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Down memory lane

Thirty-four years is a gap too long, but not for this TNAU batch of 1969


THE INTROVERT Vice-Chancellor of the Tamil Nadu Agricultural University (TNAU), C. Ramasamy, looked a different man last fortnight. Preparing himself to meet his old pals after a gap of 34 years, he admits he was quite excited and could not sleep well before their reunion.

When the 1969 batch of the TNAU met at the campus, many couldn't recognise their friends, who had well stepped into middle age.

When they finally identified them after a few anxious moments, there was magic in the air. Nostalgia too. "I called up the VC, my batchmate, at least 20 times the day before. The meeting took us back to 1969, literally," recalls K Balaraman, an entrepreneur based in Bangalore. Registrar S D Sundarsingh and the Dean (Agriculture) R Krishnasamy are all from his batch.

"Whenever such a get-together was organised in the campus by our juniors, I yearned that the batch of 69' should also meet. We have been planning to organise this for the last three years," says Mr. Ramasamy.


However, geographical barriers proved a problem. The 1969 batch was spread all over the country and abroad. The first attempt backfired due to out-dated addresses. The meeting rekindled all the memories of campus life. "We had to be in the field at 6 a.m. in our khaki trousers during our college days. Even a minute's delay was viewed seriously," the VC recounts.

The hostel and the mess are something most can't forget. Many had ventured out of their homes for the first time for college, but "we never felt homesick. The hostel and the mess were like home away from home," they say. "There used to be a special dinner on Wednesdays and Saturdays. Ghee rice, quarter chicken, chips and lemon juice were part of the menu. Students from other colleges used to befriend us just to have a go at the food," says M Subash Chandra Bose, Professor, Directorate of Student Welfare, TNAU.

But, these were gourmands with a heart. "During the Indo-Pak war of 1965, the students did not take dinner on Mondays. As rice was in short supply, we donated the entire rice saved," recalls R. Lakshmanan, Manager, State Bank of India. "Our canteen was the only one in the Madras Presidency that sold cigarettes. While our professors smoked on one side, we grabbed a puff on the other," remarks R Umakesan, former Deputy General Manager of Tamil Nadu Mercantile Bank.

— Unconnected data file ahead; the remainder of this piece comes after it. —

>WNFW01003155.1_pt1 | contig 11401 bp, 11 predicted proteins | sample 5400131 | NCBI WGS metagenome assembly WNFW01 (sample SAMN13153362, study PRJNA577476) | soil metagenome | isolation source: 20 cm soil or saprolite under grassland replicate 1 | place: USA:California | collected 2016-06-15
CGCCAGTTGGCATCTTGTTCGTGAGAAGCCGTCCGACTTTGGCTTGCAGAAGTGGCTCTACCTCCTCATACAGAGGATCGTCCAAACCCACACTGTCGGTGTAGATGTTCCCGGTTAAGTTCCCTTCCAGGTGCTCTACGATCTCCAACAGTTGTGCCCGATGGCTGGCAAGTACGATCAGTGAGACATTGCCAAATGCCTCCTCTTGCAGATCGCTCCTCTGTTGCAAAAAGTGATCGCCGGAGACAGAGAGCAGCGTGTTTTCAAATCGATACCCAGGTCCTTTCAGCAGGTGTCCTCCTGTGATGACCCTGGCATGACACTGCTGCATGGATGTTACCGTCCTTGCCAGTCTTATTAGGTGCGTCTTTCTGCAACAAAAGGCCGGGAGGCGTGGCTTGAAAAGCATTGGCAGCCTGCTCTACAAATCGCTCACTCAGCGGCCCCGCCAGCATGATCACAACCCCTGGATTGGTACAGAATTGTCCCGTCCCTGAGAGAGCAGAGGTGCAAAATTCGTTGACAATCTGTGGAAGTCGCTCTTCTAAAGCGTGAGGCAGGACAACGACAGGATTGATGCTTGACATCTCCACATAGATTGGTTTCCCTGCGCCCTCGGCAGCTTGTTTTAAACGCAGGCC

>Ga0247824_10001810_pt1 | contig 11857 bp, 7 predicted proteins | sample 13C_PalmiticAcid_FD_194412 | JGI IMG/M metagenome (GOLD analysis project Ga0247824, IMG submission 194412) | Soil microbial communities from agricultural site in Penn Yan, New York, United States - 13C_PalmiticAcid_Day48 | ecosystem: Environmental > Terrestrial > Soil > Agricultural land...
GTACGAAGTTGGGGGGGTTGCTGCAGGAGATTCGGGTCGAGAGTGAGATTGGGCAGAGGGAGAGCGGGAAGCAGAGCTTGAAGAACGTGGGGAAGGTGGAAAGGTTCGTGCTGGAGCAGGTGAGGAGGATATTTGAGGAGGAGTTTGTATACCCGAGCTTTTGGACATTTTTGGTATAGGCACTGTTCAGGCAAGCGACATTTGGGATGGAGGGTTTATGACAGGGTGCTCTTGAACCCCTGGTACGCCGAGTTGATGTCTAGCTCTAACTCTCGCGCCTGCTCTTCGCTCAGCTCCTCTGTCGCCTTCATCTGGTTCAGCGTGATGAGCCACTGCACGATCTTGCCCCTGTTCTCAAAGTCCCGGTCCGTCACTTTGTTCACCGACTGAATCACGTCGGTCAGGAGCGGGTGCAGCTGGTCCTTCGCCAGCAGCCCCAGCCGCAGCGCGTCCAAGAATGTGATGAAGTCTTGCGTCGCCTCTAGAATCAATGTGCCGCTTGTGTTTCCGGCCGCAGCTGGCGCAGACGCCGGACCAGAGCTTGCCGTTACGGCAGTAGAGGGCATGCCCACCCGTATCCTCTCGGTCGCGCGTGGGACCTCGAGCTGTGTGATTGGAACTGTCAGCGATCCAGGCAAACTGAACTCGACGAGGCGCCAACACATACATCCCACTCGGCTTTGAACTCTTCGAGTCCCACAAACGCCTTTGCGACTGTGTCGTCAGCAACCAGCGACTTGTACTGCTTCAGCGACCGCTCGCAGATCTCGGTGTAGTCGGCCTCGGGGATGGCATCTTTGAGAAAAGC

Ragging was a part of college life even then. "But, it was decent and jovial. There was no physical harassment even in the hostel mess. Moreover, the seniors helped us with the notes," says a nostalgic S Ramakrishnan, former Joint Director of Agriculture.


A few dutifully brought autograph books for the meeting. Everyone turned emotional when the names of their deceased batch mates were mentioned.

The teachers were fondly remembered too. "Our Dean, B W X Ponniah, was a fatherly figure," remarks N Sivaguru, Assistant General Manager, UCO Bank. Some wondered if the meeting would ever take place. An ecstatic Abdul Hassen Sadali says that in "just six months, my wish got fulfilled."

Most of them say they had no vision about their careers, opting to become agricultural officers in banks. However, many have managed to reach the top echelons in their careers, something they are proud of.

Of the 143 students from the batch, 128 attended the meeting. At the end of the day, there was a cultural programme by TNAU students in honour of their seniors. Fifteen retired professors and non-teaching staff of their time were also honoured. Finally, when it was time for dinner, the former students were in for a pleasant surprise - the menu was the same as during their college days.

M. ALLIRAJAN

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